Monday, September 21, 2009

On the Silver Globe (1988)

Okey, I've been sitting for fifteen minutes now staring at the monitor. Don't know how to put On the Silver Globe in words. Andrzej Zulawski started the production in 1976, got shut down by the government in 1978 and started to work again with it in 1986 and released it in 1988. It's based on his uncle, Jerzy Zulawski's books, and is a movie that is totally unique!

Three astronauts survives a crash on the dark side of the moon. The discover a big sea, forests and endless deserts. They can breath and slowly manages to survive, stranded in this strange place. Together they create a new, inbreed, society on the moon. They created new gods and demons and starts to worship them. Many years later one of them sends out a small rocket back to earth with years of footage, and earth sends an astronaut to examine what really happen. When he arrives he soon becomes a human god, a christ-figure, who leads a rebellion against the other occupants of the moon: the Sherns, a winged race of bird-like creates that only communicates telepathically...

This is a small fraction about the movie. It dosen't do it justice really. Almost the first hour of the movie is a classic found footage-movie (much like Cannibal Holocaust or Blair Witch), but spanning over at least fifty years. It looks fantastic, and the locations are huge. Deserts, sea, mountains - it feels dreamy and almost unrealistic, though it's there for everyone to see. We're watching this new society getting more and more advanced in their new religion, weird rituals and also getting more bloodthirsty. One the astronauts he moving back and forth between this new way of life and the realistic way of seeing it. And it's also him that finally sends the footage back to earth.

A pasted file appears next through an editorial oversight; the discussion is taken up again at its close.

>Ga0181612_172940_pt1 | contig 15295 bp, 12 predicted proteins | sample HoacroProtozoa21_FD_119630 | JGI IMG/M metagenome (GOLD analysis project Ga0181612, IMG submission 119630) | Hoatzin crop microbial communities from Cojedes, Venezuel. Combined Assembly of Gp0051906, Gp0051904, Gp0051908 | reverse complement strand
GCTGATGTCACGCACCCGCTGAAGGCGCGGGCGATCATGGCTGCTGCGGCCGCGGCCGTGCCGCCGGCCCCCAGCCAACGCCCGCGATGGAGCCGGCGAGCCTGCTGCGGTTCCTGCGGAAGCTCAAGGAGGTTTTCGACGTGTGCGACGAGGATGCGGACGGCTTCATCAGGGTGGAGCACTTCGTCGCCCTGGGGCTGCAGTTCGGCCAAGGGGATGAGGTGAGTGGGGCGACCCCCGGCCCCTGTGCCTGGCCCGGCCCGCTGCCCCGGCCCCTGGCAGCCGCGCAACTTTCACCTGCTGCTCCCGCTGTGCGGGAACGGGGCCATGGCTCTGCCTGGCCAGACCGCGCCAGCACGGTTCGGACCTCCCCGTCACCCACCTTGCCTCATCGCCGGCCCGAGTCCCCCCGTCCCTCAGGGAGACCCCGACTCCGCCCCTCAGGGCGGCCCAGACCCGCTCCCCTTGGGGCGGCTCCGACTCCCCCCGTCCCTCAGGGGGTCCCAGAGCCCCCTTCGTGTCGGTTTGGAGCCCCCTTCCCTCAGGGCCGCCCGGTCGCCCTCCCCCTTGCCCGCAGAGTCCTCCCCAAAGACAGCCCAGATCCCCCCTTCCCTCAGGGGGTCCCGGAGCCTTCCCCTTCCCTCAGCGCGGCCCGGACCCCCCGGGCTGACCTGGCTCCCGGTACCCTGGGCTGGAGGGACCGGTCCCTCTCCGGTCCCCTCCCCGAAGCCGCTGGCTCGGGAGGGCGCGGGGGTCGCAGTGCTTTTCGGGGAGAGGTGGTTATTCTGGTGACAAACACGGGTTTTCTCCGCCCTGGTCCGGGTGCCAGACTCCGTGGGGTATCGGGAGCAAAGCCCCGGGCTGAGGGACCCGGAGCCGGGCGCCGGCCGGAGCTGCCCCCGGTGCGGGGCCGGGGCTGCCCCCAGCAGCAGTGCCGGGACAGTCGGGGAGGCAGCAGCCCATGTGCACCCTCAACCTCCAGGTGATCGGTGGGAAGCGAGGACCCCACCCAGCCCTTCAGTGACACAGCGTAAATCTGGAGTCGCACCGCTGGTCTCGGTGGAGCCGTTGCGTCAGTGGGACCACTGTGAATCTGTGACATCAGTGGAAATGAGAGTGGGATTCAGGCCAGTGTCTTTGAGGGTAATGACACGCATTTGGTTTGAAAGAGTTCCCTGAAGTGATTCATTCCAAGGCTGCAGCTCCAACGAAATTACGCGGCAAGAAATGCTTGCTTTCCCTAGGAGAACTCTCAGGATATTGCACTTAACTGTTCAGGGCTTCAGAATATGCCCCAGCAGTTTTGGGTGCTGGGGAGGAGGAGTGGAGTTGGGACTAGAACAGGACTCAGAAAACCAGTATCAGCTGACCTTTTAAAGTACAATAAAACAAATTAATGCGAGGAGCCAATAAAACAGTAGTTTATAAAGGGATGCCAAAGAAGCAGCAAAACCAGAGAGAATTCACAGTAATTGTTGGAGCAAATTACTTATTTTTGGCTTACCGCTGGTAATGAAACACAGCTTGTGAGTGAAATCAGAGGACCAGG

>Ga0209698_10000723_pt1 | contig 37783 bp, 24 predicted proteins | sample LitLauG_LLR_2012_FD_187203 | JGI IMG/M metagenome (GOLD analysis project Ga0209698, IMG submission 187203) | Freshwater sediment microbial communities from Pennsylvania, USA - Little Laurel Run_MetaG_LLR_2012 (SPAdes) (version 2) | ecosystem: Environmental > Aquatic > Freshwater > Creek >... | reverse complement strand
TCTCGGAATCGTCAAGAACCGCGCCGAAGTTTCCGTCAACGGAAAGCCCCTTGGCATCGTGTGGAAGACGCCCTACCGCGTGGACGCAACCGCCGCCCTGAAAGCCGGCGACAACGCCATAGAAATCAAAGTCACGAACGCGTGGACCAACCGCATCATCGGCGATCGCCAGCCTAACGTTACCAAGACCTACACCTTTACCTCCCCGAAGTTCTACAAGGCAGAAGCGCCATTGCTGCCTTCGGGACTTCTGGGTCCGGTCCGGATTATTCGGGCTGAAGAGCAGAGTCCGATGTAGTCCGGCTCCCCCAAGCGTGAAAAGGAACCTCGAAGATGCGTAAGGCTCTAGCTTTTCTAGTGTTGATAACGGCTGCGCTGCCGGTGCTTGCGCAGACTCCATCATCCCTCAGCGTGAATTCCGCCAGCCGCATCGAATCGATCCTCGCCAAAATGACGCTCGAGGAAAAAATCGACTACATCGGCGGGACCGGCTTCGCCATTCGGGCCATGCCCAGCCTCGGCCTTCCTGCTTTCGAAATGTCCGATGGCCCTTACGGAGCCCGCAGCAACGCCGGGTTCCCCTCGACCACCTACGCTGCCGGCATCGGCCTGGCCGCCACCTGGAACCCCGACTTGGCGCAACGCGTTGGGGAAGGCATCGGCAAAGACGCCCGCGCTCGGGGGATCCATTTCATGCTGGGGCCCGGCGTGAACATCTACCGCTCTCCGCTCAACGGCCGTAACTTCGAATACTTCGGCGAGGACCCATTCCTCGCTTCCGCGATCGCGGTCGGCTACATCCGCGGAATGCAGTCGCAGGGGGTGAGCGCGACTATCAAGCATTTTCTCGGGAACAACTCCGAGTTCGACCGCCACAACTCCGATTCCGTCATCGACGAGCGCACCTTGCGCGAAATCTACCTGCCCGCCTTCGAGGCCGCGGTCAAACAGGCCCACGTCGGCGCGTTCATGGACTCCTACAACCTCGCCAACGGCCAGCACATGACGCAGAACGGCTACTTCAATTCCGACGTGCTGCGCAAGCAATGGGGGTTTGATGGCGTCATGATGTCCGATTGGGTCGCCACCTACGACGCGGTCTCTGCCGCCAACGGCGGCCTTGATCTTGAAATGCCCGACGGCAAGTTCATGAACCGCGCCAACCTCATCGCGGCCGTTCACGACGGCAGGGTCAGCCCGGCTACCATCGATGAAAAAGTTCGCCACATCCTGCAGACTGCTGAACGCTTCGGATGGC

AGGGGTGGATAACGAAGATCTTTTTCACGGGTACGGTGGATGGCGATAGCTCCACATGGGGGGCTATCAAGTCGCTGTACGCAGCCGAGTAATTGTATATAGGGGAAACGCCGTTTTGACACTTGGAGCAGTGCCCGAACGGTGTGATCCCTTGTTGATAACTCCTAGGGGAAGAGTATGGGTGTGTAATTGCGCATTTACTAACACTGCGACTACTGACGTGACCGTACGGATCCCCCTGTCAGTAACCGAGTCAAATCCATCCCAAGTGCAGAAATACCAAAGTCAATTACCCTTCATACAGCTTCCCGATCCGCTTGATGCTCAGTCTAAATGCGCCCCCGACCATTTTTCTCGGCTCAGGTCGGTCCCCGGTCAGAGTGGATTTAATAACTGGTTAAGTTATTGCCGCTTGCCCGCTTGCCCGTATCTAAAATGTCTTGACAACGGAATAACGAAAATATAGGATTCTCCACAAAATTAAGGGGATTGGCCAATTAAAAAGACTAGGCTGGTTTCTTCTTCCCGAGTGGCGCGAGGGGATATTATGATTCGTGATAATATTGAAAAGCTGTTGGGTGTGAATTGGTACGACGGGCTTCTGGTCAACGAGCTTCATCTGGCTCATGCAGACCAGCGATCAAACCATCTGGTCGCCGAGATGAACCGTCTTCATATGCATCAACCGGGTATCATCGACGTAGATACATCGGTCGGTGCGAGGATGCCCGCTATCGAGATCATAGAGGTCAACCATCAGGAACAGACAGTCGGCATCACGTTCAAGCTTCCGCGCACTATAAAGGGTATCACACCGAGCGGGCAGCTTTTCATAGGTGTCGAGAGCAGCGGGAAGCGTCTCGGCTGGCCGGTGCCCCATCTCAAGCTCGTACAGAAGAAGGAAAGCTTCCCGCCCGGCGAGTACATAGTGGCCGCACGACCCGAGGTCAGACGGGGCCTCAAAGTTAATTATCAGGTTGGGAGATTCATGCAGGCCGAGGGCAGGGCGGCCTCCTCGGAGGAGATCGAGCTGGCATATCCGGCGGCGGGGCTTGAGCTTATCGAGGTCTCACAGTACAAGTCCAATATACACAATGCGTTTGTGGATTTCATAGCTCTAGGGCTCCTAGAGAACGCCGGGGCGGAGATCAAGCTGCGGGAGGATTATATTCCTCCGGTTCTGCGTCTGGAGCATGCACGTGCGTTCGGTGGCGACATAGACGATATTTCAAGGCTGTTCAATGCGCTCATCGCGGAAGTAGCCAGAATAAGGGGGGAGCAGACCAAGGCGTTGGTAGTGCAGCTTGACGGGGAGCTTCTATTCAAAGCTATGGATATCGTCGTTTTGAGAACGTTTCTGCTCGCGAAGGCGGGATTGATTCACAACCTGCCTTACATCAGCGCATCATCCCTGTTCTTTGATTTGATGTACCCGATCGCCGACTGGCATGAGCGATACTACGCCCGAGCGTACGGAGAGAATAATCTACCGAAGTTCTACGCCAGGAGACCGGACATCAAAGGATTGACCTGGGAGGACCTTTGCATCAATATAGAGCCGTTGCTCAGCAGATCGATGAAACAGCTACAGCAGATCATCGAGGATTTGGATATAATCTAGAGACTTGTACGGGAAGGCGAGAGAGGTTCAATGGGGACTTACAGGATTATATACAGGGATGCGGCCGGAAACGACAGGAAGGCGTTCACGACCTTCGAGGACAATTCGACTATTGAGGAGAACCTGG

Because the movie never was finished, Zulawski himself narrates unrelated footage of "todays" Poland, explaining whats happening. He tells fantastic things and it's a pity it was never filmed. But somehow it works to, especially in the end which get's very powerful only listening to Zulawskis final instructions and seeing his reflection in a window.

Yes, it's arty. But it's never boring, though it can be very dialogue-heavy and... may I saw pretentious? But I like that, and as long they have something interesting to say that's fine with me. The visuals is never boring, and they use some amazing places. The last part of the movie is shot in the Salt Mine Wieliczka, something that looks like a big deserted polish old city and in some cool post-apocalyptic ruins. Zulawski is Zulawski and spreads a nice layer of very bizarre images all over the movie to. From big orgy-scenes (it's a lot of nudity in this movie), people impaled in the ass with huge poles and a lot of beautiful surreal images of rituals, life, death, nature, "Sherns" and everything else inbetween.

I watched over the course of two days, because it's a lot to analyze. I won't go into symbolism and the religious and political themes, because a lot of other people have done that. But I tell ya: watch it and see for yourself...


Phantom of Pulp said...

Great review, Fred.

Did you watch a new DVD or a VHS?

I'm aching to see this.

Ninja Dixon said...

Thanks Phantom!

I have a polish box-set, with three of Zulawskis productions. Great set, english subtitles and good quality (and cheap too!).

Rebus said...

amazing film...but a difficult to see for many is a great work banned but hopefully recovered...thx a lot!